Not so long ago, I was alerted to the existence of a little-known Irish bullfighter who, after hanging up his cape, had retired to Clifden to indulge his passions for the more pleasurable – if sometimes no less risky – pursuits of drinking pints of stout and swinging a golf club.
It sounded an intriguing yarn. However, it turned out my informants had been misled by a faded bullfighting poster they had seen hanging on the wall of a Clifden hostelry.
For while my quarry's conspicuously Irish name appeared at the bottom of the poster, sandwiched between the legendary Paco Camino and El Cordobés, there was no doubt it was a fake – the type you used to be able to buy, with your own name inserted, in countless souvenir shops on the costas.
Nonetheless, it had not been a complete waste of time. For my research threw up an actual Irish bullfighter who plied his trade in the bullrings of 19th-century Spain. And while John O'Hara's hope and expectations of making his fortune never came to pass, he did come to enjoy a brief fame and popularity in the bullring.
Born in Limerick on June 30th, 1852, O'Hara was an impecunious British army sub-lieutenant attached to the 23rd (Royal Welch) Regiment stationed in Gibraltar who, enthused by what he saw of bullfighting in Andalusia, decided to resign his commission to make his fortune as a torero.
Like generations of suffering Irish who had spent time in Spain before him, he bore the nickname El Inglés.
During his short career as a bullfighter in the mid-1870s, he appeared in some of the most storied bullrings on the Iberian peninsula, including Seville’s Maestranza, where he failed to impress the rather fussy – and knowledgeable – spectators.
In fact, O’Hara seems not to have mastered the skills of a top-level torero; he himself was a novillero and was confined to fighting young bulls.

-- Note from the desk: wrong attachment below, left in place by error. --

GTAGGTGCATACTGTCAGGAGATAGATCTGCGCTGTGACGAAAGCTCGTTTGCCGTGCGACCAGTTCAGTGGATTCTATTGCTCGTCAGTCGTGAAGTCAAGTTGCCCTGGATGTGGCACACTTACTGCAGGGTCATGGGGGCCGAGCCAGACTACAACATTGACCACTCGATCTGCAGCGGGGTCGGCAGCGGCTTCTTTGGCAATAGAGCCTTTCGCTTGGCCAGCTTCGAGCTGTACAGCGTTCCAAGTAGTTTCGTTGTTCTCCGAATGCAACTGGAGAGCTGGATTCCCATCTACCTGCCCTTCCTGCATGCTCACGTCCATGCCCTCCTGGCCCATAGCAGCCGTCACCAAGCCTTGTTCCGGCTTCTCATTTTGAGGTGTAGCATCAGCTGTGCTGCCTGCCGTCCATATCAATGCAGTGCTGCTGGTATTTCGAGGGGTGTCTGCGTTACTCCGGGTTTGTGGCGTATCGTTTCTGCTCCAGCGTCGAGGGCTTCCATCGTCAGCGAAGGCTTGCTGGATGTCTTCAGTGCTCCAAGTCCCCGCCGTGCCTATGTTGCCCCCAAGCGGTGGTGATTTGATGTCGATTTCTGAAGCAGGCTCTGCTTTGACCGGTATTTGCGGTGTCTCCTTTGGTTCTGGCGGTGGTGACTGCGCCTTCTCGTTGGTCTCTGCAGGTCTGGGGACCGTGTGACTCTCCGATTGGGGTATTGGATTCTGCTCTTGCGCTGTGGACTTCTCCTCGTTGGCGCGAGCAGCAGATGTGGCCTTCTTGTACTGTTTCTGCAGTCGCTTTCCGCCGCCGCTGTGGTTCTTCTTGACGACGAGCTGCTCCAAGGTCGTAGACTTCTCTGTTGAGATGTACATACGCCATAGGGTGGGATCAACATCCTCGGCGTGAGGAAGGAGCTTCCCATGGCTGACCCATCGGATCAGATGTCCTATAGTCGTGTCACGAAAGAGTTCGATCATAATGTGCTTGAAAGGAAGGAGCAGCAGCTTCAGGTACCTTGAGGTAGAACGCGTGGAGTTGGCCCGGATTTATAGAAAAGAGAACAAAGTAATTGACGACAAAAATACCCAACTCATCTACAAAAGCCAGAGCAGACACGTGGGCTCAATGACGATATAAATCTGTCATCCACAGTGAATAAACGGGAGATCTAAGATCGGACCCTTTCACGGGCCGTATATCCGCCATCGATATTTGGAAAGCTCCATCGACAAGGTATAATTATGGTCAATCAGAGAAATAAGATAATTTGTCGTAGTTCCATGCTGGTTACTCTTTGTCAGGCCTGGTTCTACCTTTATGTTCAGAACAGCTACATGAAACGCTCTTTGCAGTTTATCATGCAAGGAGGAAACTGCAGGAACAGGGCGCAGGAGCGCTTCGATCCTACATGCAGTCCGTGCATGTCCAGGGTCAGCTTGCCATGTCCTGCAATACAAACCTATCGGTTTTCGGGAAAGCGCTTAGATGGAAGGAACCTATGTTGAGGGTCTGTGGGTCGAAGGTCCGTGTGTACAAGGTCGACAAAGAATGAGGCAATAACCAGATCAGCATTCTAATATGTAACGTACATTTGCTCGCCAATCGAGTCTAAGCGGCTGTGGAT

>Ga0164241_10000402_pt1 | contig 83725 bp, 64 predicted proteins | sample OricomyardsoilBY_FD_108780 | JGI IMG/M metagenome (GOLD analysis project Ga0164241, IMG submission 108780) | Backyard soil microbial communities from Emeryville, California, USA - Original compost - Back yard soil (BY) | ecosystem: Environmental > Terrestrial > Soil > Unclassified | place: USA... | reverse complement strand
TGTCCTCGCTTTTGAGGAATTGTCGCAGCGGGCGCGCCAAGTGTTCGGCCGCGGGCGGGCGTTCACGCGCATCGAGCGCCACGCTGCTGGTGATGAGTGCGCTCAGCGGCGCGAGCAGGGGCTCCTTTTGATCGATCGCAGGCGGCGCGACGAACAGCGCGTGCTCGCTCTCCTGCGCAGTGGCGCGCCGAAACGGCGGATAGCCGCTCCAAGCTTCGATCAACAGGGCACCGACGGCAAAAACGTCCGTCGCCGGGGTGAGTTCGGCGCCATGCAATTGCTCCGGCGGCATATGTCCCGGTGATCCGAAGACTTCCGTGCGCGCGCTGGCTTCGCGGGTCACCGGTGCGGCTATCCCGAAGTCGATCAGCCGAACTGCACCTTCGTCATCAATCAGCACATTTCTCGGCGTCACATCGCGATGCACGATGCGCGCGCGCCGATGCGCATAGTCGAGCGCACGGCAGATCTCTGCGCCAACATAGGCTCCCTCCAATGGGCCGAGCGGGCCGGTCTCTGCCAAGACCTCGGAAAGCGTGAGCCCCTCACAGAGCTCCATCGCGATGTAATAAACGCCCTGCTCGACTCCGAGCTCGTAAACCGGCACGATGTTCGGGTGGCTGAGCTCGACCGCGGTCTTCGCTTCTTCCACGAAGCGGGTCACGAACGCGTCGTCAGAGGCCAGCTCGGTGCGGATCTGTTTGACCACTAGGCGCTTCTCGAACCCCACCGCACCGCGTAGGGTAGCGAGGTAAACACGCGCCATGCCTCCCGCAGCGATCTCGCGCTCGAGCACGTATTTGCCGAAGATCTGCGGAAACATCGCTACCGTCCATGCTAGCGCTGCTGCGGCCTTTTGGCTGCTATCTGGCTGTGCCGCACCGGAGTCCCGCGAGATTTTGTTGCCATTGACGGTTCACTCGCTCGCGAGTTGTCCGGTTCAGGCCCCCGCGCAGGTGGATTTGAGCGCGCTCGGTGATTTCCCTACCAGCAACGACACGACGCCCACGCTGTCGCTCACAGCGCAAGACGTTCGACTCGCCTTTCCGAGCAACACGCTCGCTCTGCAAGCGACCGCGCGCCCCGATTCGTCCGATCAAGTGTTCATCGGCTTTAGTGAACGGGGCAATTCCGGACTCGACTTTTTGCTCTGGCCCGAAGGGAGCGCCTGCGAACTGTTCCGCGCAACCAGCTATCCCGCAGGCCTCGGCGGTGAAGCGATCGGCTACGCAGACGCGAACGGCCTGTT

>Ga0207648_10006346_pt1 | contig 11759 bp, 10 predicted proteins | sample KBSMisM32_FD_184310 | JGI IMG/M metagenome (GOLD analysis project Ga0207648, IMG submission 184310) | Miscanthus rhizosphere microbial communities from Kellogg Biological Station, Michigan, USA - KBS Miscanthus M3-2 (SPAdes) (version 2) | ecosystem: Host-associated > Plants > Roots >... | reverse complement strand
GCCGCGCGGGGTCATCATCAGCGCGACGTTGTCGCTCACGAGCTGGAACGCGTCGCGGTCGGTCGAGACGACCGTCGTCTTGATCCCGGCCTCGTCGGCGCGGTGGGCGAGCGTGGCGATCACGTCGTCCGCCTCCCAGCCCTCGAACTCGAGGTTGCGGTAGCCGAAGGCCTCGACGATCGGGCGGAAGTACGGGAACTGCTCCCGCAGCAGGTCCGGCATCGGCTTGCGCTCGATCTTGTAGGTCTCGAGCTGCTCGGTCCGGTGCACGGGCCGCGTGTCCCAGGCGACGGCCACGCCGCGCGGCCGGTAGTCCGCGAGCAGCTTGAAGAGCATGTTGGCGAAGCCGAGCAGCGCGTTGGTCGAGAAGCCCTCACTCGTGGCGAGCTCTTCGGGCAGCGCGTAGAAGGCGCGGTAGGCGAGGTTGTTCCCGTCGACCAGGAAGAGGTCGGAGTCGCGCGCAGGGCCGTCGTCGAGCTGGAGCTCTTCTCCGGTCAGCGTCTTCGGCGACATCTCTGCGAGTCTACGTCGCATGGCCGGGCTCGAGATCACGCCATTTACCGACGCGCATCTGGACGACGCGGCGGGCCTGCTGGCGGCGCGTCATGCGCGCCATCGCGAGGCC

One newspaper report made it clear that while the Irishman was “handsome and brave”, he knew very little about bullfighting. Instead, he earned his small degree of fame through his eccentricities and the fact that he was a non-Spaniard rather than through devotion to his craft.
The historian of Spanish bullfighting José María de Cossío relates that O’Hara once asked to borrow a purple bullfighting costume from a renowned Sevillan torero, Manuel Domínguez. The latter initially agreed but changed his mind when he was informed of the rumours that O’Hara never wore underwear. O’Hara rustled up a costume from somewhere else.
Joyce would have probably appreciated the anecdote. Although he was no aficionado of the toros like the hyper-macho Hemingway, he makes reference to bullfighting in Ulysses. O'Hara turns up in the Ithaca episode. Leopold Bloom mentions that he would like to visit "the Plaza de Toros at La Linea, Spain (where O'Hara of the Camerons had slain the bull)".
Bloom misremembers or has been ill-informed. O'Hara neither belonged to the Cameron Highlanders nor fought at La Línea. He received his commission, aged 20, in the 95th (Derbyshire) Regiment in 1872 before transferring, in 1873, to the Royal Welch. The ring at La Línea was not completed until 1883, after O'Hara had retired from bullfighting.
It is likely that Joyce chose La Línea because of its proximity to Gibraltar, where O'Hara was garrisoned. It is also, of course, the birthplace of Molly Bloom.
In her soliloquy, she recalls visiting La Línea as a child “when that matador Gomez was given the bulls ear”.
We get a glimpse of Molly’s feelings about bullfighting, and perhaps Joyce’s, when, a little later in the soliloquy, Molly mentions being afraid when that “ferocious old Bull began to charge the banderillos [...] and the brutes of men shouting bravo toro sure the women were as bad in their nice white mantillas ripping all the whole insides out of those poor horses”.
As for O’Hara, a fellow officer recalled meeting him in Cork when the latter had returned home to visit his old regiment. He was “looking somewhat out-at-elbows” but proud of “the matador pigtail neatly plaited and curled up on the crown of his head”.
Strapped for cash, O'Hara rejoined the army. At the end of the 1870s, he was working as an gym instructor at the Curragh Camp. He was later reassigned to Aldershot.
However, he seems not to have lost his propensity for risk-taking. According to the Royal Welch Regiment's records, O'Hara died in England when he climbed onto the roof of the Dover train and was hit by a bridge.